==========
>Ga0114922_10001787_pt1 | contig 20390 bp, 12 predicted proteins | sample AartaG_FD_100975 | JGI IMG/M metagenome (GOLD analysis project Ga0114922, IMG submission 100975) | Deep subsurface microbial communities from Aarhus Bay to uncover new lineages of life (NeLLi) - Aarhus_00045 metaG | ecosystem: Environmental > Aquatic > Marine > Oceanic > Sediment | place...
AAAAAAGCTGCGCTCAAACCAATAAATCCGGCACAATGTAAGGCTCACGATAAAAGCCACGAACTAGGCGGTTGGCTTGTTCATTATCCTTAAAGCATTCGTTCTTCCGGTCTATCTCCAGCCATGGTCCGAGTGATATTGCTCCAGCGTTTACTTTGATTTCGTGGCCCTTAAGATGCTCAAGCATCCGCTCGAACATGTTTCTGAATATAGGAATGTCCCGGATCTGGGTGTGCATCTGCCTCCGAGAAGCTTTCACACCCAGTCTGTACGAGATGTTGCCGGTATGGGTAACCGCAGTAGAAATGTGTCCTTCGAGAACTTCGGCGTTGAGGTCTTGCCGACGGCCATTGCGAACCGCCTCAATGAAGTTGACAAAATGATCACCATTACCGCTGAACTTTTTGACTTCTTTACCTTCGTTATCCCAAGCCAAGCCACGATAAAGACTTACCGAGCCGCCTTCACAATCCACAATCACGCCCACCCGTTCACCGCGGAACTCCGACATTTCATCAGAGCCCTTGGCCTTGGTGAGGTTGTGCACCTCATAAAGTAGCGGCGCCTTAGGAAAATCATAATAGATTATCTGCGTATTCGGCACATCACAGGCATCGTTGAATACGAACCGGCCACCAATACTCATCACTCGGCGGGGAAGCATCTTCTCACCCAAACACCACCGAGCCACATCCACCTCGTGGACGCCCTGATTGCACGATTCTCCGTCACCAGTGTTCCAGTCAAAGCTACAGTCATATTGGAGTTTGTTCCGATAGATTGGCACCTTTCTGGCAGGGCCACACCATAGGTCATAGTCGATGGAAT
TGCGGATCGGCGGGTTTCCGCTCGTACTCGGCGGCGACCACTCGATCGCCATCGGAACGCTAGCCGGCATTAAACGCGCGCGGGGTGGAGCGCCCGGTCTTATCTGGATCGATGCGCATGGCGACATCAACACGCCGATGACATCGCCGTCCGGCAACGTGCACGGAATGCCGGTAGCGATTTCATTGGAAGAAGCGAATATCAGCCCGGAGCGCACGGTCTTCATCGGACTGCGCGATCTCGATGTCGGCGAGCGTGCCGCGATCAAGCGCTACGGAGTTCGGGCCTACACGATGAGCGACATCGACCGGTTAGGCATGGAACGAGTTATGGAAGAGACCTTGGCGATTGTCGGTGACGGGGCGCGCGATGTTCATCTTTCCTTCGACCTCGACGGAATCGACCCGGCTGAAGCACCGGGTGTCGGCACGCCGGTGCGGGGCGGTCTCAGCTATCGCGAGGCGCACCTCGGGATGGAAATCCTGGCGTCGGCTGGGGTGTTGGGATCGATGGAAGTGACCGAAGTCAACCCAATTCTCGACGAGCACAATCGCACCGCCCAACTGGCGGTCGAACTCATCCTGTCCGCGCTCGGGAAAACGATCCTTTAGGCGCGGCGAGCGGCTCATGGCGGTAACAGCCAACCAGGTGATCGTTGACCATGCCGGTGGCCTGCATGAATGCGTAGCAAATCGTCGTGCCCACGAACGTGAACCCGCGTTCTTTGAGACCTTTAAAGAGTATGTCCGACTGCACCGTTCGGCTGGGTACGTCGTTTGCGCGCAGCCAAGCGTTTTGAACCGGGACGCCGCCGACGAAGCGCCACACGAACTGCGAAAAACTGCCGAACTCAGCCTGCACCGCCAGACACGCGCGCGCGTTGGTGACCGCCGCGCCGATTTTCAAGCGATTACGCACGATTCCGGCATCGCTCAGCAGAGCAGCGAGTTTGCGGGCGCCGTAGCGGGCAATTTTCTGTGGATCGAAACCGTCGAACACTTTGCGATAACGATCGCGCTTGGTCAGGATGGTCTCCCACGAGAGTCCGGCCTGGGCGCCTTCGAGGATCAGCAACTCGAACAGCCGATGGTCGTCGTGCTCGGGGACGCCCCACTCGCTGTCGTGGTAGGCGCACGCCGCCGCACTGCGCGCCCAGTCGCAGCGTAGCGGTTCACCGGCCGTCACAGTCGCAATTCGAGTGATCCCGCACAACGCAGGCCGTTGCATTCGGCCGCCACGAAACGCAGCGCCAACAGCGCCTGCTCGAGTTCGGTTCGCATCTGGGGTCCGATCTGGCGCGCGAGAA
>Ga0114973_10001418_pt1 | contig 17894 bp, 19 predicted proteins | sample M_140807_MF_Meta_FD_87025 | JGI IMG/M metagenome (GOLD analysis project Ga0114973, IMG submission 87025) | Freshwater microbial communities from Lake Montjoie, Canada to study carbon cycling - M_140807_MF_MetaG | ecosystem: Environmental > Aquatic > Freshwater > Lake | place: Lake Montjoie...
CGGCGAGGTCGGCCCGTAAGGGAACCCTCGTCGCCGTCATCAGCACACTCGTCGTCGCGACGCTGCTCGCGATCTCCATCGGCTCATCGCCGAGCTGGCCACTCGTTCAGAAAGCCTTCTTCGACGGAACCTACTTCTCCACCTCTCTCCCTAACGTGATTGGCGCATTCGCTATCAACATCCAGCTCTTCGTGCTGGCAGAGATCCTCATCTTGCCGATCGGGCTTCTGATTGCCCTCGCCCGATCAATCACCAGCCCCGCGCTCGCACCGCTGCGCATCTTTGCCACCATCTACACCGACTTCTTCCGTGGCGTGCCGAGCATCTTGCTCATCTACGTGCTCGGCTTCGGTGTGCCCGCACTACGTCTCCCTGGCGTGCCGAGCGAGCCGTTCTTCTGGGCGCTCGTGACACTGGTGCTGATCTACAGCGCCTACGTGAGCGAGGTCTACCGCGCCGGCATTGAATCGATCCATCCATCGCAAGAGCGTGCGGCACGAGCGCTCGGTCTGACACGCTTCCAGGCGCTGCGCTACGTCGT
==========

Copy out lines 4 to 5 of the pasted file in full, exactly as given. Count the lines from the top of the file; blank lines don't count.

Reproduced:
>Ga0114973_10001418_pt1 | contig 17894 bp, 19 predicted proteins | sample M_140807_MF_Meta_FD_87025 | JGI IMG/M metagenome (GOLD analysis project Ga0114973, IMG submission 87025) | Freshwater microbial communities from Lake Montjoie, Canada to study carbon cycling - M_140807_MF_MetaG | ecosystem: Environmental > Aquatic > Freshwater > Lake | place: Lake Montjoie...
CGGCGAGGTCGGCCCGTAAGGGAACCCTCGTCGCCGTCATCAGCACACTCGTCGTCGCGACGCTGCTCGCGATCTCCATCGGCTCATCGCCGAGCTGGCCACTCGTTCAGAAAGCCTTCTTCGACGGAACCTACTTCTCCACCTCTCTCCCTAACGTGATTGGCGCATTCGCTATCAACATCCAGCTCTTCGTGCTGGCAGAGATCCTCATCTTGCCGATCGGGCTTCTGATTGCCCTCGCCCGATCAATCACCAGCCCCGCGCTCGCACCGCTGCGCATCTTTGCCACCATCTACACCGACTTCTTCCGTGGCGTGCCGAGCATCTTGCTCATCTACGTGCTCGGCTTCGGTGTGCCCGCACTACGTCTCCCTGGCGTGCCGAGCGAGCCGTTCTTCTGGGCGCTCGTGACACTGGTGCTGATCTACAGCGCCTACGTGAGCGAGGTCTACCGCGCCGGCATTGAATCGATCCATCCATCGCAAGAGCGTGCGGCACGAGCGCTCGGTCTGACACGCTTCCAGGCGCTGCGCTACGTCGT